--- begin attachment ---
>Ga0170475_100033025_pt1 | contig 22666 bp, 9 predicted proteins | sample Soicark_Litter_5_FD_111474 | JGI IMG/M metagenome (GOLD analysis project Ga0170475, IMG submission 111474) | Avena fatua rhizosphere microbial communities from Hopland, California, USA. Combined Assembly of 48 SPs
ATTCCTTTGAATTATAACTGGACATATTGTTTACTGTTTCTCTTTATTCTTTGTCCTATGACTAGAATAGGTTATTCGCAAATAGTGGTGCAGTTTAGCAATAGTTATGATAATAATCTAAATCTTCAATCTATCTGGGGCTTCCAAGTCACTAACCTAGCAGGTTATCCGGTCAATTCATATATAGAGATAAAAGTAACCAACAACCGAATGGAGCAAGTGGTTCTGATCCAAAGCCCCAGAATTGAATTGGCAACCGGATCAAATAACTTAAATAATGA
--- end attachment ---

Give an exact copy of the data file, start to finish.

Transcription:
>Ga0170475_100033025_pt1 | contig 22666 bp, 9 predicted proteins | sample Soicark_Litter_5_FD_111474 | JGI IMG/M metagenome (GOLD analysis project Ga0170475, IMG submission 111474) | Avena fatua rhizosphere microbial communities from Hopland, California, USA. Combined Assembly of 48 SPs
ATTCCTTTGAATTATAACTGGACATATTGTTTACTGTTTCTCTTTATTCTTTGTCCTATGACTAGAATAGGTTATTCGCAAATAGTGGTGCAGTTTAGCAATAGTTATGATAATAATCTAAATCTTCAATCTATCTGGGGCTTCCAAGTCACTAACCTAGCAGGTTATCCGGTCAATTCATATATAGAGATAAAAGTAACCAACAACCGAATGGAGCAAGTGGTTCTGATCCAAAGCCCCAGAATTGAATTGGCAACCGGATCAAATAACTTAAATAATGA